I want to talk about the force in Starfinder, and I'm not talking about solarians, who are TOTALLY NOT JEDI despite being lightly-armored mystics who fight with laser swords.

Instead, I want to talk about force damage. It's sort of in a weird place in Starfinder. In similar games (here, I'm thinking of Pathfinder First Edition, Pathfinder Second Edition, and Dungeons & Dragons 5E), "force" is just another damage type. It's a damage type that usually affects ghosts and other such creatures more easily than other types of damage do. Just how it does this varies; in 5E, "force" is one of the damage types that isn't in the long list of ghostly creatures' immunities or resistances. In Pathfinder Second Edition, "force" is a damage that expressly bypasses the high resistances ghostly creatures have. And in Pathfinder First Edition, it's sort of buried in the rules for what "incorporeal" means. But it's there.

In Starfinder, force isn't really a kind of damage. Or maybe it is. Most of the rules talk about a force "effect," which means other rules bits in the game talk about it: for example, the rule for incorporeal creatures says they take full damage from "force effects." For example, solarians can get a special crystal that makes their solar weapons a force effect, but doesn't actually change the type of damage it does. The magic missile spell specifically deals "force damage," but that seems to be an artifact of relying on the Pathfinder First Edition rules more than anything else.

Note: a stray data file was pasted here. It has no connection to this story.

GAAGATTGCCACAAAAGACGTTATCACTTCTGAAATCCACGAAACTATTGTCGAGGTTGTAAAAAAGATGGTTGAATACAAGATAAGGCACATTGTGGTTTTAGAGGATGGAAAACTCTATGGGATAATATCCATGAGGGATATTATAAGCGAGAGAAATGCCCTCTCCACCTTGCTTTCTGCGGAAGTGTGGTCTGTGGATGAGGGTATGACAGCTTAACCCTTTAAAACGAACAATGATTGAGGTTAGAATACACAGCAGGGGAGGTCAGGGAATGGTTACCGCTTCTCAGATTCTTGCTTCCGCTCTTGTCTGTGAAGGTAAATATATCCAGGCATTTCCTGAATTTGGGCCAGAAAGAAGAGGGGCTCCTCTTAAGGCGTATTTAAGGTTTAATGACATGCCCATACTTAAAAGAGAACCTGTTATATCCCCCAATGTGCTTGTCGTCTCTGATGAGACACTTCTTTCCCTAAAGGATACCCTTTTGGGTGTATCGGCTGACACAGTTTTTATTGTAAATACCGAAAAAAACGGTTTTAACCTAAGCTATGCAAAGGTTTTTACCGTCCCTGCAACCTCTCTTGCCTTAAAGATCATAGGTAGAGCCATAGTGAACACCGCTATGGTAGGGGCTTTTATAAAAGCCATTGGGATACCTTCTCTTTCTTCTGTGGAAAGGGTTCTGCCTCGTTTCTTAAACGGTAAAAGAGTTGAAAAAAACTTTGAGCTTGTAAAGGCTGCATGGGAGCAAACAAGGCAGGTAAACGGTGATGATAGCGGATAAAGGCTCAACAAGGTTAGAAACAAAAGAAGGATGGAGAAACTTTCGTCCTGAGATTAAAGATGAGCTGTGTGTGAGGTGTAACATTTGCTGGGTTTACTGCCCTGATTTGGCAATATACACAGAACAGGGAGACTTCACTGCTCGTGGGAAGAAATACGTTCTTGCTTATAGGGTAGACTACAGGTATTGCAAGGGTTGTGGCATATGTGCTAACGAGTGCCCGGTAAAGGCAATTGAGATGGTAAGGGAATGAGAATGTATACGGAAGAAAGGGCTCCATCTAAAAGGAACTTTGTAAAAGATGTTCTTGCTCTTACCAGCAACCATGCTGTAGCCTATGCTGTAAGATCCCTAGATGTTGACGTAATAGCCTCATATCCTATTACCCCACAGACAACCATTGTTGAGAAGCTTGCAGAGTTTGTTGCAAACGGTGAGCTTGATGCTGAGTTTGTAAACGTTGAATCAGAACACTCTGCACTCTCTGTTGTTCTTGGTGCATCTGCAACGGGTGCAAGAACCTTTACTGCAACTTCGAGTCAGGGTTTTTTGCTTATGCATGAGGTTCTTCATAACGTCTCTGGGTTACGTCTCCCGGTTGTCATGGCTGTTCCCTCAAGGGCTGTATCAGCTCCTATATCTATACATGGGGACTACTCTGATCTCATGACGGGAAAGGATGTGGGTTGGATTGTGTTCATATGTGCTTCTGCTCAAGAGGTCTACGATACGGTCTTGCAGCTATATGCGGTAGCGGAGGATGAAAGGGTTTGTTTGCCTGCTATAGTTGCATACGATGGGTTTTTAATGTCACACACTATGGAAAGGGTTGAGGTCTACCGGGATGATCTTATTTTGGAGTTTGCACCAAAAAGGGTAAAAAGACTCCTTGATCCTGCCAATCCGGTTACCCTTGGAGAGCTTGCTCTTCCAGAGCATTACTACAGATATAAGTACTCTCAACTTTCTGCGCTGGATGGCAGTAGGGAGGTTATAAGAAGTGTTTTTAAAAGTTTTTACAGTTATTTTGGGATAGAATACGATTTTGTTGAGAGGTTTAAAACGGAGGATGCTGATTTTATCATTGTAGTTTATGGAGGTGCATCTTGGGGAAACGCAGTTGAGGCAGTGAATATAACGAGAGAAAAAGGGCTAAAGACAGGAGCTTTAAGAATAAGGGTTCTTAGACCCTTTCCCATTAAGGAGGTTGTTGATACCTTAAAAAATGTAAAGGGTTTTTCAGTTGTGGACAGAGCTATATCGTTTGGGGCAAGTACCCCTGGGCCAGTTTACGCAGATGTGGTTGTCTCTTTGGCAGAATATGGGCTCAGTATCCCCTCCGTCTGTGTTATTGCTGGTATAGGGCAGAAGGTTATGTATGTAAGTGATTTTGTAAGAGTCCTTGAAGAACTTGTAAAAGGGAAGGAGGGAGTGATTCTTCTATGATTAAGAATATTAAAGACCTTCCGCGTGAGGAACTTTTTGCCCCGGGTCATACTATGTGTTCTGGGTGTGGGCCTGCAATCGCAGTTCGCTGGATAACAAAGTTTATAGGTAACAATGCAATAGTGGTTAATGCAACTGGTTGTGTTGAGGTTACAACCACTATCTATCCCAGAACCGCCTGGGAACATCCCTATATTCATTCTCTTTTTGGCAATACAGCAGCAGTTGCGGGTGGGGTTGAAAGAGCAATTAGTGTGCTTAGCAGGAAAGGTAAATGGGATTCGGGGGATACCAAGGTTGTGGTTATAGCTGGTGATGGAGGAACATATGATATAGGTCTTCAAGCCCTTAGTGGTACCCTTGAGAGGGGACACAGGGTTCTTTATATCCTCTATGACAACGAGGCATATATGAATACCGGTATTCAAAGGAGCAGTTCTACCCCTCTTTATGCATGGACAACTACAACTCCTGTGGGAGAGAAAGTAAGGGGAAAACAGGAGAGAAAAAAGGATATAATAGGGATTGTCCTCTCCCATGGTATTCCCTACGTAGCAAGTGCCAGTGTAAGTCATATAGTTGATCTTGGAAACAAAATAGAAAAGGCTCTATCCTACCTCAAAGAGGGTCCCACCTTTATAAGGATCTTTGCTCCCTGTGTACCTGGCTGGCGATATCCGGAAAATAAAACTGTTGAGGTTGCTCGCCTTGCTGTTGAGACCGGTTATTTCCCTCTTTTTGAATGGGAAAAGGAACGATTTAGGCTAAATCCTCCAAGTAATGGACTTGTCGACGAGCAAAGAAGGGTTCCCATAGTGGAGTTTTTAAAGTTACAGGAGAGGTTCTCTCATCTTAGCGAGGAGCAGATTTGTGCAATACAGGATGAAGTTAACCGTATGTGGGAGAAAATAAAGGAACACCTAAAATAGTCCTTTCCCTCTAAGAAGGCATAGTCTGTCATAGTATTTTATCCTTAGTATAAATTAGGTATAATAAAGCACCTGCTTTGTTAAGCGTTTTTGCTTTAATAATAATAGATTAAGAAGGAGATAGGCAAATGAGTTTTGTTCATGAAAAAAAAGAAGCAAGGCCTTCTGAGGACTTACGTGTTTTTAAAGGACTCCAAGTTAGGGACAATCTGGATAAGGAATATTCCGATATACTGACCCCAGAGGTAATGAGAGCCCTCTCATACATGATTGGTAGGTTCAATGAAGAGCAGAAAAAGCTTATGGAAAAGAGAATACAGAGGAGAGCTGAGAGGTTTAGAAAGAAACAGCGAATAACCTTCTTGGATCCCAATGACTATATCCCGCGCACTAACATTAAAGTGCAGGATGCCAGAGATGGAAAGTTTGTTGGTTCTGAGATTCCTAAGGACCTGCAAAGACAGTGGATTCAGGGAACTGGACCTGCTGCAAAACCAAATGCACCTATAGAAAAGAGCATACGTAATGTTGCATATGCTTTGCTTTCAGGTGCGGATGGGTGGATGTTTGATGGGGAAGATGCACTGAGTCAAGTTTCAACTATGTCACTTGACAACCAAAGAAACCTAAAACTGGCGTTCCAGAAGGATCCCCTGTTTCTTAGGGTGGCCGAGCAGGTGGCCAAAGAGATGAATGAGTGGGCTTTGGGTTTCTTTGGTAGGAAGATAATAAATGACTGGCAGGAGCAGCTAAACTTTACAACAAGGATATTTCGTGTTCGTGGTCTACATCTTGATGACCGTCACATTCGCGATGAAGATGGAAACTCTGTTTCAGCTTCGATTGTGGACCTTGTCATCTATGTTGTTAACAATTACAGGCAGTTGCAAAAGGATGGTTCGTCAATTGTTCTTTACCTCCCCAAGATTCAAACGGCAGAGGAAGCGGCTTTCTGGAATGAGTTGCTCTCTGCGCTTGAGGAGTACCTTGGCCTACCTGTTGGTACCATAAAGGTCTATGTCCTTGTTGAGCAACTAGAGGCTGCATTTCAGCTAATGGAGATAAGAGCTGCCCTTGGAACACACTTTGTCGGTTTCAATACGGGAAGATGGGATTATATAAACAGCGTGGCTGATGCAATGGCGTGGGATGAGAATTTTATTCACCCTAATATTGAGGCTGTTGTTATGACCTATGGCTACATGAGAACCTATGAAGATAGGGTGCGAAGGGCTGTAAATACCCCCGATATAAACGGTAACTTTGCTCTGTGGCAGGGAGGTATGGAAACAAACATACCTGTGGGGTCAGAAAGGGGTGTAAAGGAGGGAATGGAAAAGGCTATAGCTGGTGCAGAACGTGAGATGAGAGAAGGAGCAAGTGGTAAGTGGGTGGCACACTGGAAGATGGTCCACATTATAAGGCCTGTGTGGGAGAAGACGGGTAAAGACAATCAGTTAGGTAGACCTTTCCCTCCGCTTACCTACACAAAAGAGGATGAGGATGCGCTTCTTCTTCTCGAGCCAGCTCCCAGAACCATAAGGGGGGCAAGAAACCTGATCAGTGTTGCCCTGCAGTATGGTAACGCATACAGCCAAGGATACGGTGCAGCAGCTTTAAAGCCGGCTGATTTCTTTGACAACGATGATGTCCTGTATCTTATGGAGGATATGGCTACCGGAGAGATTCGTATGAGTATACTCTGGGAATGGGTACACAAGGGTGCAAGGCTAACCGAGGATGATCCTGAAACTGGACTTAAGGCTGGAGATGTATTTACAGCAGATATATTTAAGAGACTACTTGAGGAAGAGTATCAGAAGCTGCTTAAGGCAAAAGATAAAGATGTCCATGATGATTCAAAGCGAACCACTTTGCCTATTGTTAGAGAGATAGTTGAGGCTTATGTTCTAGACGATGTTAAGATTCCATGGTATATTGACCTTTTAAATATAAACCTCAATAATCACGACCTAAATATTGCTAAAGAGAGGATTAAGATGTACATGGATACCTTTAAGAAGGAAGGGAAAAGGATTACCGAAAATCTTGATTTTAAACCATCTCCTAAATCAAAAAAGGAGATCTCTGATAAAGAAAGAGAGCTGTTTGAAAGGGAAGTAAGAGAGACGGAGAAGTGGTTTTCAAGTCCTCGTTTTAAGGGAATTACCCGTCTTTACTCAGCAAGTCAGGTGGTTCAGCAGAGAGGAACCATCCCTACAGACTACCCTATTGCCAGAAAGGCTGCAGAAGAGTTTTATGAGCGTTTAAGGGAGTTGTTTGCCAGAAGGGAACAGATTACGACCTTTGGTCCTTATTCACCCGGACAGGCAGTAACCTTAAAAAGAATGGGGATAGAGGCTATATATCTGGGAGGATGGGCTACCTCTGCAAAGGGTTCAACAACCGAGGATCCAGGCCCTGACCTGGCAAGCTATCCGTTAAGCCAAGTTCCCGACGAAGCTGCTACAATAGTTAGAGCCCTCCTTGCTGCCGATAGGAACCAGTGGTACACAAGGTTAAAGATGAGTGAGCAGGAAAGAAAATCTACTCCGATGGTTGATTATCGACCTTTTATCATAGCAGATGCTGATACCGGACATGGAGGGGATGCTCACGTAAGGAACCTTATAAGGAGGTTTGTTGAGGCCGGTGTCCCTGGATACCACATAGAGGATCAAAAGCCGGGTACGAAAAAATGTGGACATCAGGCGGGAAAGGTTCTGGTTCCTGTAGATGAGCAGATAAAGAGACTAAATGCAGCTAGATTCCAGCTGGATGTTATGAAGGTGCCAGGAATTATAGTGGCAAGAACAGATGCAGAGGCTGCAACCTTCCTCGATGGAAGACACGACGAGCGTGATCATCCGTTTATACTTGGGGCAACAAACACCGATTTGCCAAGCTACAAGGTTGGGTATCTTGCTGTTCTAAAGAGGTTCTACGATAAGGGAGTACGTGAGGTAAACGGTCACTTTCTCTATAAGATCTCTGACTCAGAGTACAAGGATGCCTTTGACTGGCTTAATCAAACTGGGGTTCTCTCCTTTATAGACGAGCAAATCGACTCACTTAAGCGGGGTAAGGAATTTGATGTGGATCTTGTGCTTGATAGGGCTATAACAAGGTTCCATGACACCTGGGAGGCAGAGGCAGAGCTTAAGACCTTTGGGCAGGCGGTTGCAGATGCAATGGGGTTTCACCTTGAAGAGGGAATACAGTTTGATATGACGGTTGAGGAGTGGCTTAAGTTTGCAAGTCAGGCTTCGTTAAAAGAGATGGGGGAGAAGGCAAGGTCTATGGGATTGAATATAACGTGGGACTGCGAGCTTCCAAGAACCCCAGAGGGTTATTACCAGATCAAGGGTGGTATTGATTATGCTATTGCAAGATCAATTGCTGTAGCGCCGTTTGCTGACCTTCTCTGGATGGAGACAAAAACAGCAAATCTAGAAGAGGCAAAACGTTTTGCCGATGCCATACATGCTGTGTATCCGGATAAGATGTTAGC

Other effects in Starfinder do the kinds of things you'd expect force effects to do, but expressly aren't force effects. For example, the ghost killer weapon fusion does full damage to incorporeal creatures (and can score critical hits on them, and can be picked up by them), but it doesn't change the weapon's damage type to force, or even make it a force effect.

All this came up in a recent Starfinder game I was running where I included a colour out of space, a very Lovecraftian creature that showed up in an ancient space station. A colour out of space has a staggering number of resistances; it's an ooze (and thus has ooze immunities), and it's incorporeal (and thus has all the incorporeal creature immunities and powers). It also has a susceptibility to force effects, taking 50% more damage from them. So it really mattered when:

1) The operative used a pistol with a ghost killer weapon fusion against it (full damage, but no susceptibility)

2) The solarian used a solar weapon with an apocalypse crystal that makes it deal force damage (full damage and susceptibility)

3) The mystic cast magic missile on it (full damage and susceptibility, but had to get past the creature's spell resistance of 21--yeah, like I said, staggering number of resistances)

This interplay is part of Starfinder's complexity, and Starfinder freelancers should keep it in mind!